The broad educational objectives of TRY are for teenagers to increase self-esteem and feelings of belonging in their community and to assume responsibility for self and others. The program objectives are accomplished through different levels of participation:

Level 1. Teens teach younger youth ages six to 11.
Level 2. Teens develop and test lesson plans and sequence learning experiences for youth.
Level 3. Teens involve and teach other teens to teach younger youth.

The program was designed to bridge three life stages from adults to teens to younger youths. Adults are involved with teens as coaches and mentors at all levels. Teenagers work with younger youth as well as their peers, providing them with information and positive role models. Having the younger age group as learners makes teens feel needed, respected, and loved, thus meeting basic developmental needs.

The TRY program is experiential. Adult coaches are trained with teens in the same setting. They do the same things and have equal power. Learners are involved in role play, group discussion, simulations, and skits as they examine each of the main concepts. The setting is an informal, low cost, retreat environment. Here trainers (Level 3) experience the curriculum they will use to plan and conduct a TRY retreat within their county or area. TRY teams (Level 1) who participate in the county or area retreat agree to teach six hours of subject matter to younger youth. If teams have special interests in an area where a curriculum guide isn't available, they can write their own lesson plans and test them. The writers' (Level 2) agreement requires additional help from the adult coach and 4-H agent. This help would be in the form of identifying resources, brainstorming, and analyzing how youth would react to different learning experiences.

Research Methods and Results

Evaluation was designed into the program from the beginning. Of interest were impacts of the program on participants and coaches, perceptions of its value, and effectiveness of the delivery processes. The primary data collection tools were: (1) an adaptation of the Anomie scale, which measures feelings of alientation;6 (2) a skills checklist developed for each level of the program; (3) self-anchoring scales for each of the concepts of marketing, teaching, and planning;7 and (4) a semantic differential to measure adult participants' attitudes toward two concepts-"teenagers" and "coach."8 All instruments were packaged and administered as pre- and post-tests during TRY retreats.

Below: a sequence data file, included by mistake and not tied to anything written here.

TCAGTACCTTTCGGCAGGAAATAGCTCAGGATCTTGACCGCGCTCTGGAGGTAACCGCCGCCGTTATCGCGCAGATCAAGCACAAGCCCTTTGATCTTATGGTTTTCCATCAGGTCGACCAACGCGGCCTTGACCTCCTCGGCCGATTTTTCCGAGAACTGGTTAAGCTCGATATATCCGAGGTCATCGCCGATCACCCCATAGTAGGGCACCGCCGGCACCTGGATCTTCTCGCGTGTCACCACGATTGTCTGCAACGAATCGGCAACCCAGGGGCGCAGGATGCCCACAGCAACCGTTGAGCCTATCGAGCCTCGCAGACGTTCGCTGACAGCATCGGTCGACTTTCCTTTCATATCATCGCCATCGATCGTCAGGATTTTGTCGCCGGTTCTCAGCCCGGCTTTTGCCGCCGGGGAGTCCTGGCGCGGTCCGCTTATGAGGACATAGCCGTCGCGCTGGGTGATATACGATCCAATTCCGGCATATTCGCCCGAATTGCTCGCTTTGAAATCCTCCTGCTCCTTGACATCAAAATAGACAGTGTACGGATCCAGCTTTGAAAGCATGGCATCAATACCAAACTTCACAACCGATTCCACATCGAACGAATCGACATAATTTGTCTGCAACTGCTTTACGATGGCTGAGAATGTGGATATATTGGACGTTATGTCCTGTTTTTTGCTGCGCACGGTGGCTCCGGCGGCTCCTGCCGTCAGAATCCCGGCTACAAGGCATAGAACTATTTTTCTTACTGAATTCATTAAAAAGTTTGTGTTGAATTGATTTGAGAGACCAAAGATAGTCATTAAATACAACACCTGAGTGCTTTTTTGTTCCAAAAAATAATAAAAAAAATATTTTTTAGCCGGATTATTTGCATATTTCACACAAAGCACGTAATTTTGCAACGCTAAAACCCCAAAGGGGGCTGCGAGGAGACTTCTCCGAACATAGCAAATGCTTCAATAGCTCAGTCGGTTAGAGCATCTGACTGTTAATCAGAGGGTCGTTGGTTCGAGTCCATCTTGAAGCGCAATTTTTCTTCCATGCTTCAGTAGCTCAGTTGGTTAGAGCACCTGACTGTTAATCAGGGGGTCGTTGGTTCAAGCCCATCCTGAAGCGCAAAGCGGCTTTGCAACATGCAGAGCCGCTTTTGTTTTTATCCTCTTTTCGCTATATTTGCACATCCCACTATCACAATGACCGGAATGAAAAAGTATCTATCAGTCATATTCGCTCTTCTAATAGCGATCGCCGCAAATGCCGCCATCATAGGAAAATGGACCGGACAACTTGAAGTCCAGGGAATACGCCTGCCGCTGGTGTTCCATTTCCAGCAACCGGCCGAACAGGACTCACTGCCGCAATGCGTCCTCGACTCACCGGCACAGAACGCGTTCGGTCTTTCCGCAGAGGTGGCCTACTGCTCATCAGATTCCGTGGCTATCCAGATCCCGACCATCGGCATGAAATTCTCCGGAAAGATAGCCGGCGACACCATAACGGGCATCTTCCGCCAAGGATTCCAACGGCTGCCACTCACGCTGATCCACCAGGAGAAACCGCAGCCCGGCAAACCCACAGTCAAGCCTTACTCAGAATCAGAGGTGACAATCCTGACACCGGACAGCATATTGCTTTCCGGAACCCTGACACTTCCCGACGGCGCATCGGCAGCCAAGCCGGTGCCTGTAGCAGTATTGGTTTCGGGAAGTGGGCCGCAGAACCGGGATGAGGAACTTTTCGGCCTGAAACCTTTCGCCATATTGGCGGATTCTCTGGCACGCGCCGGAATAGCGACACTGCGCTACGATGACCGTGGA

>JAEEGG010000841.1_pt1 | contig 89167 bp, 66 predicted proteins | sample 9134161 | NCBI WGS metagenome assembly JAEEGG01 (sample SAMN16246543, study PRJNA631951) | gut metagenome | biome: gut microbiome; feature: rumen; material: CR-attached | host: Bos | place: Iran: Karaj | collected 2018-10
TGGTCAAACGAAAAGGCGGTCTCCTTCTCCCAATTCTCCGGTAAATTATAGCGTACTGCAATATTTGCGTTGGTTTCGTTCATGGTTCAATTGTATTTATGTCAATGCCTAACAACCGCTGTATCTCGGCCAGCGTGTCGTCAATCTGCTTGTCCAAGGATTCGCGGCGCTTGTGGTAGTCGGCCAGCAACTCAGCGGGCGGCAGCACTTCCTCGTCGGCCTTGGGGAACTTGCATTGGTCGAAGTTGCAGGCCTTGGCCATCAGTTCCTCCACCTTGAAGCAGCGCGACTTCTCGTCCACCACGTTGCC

The majority (62%) of teen participants were between the ages of 13-15; the majority (63%) were female. In addition, 43% of participants were new to 4-H. The Anomie pre-test mean score of 13.11 increased on the post-test to 13.71. The t-test showed it was a significant difference at the .001 level, indicating the reduction in teen feelings of alienation.

The results during the first testing year confirmed the two program objectives were met. In addition, both teens and adults felt they'd improved their leadership skills by participating in TRY. Both the skills checklist and self-anchoring scales showed significant changes for all participants in knowledge of marketing, teaching, and planning a teen leadership retreat.

Over the five years since TRY was introduced in North Carolina 4-H, almost 2,000 teens have completed the program and then moved into other areas of leadership at school, in 4-H, or in the community. A TRY and Students Against Drunk Driving adviser from Cary High School said it best: "I was so pleased to see one of my girls run for SADD President. She would never have had enough confidence to do that before."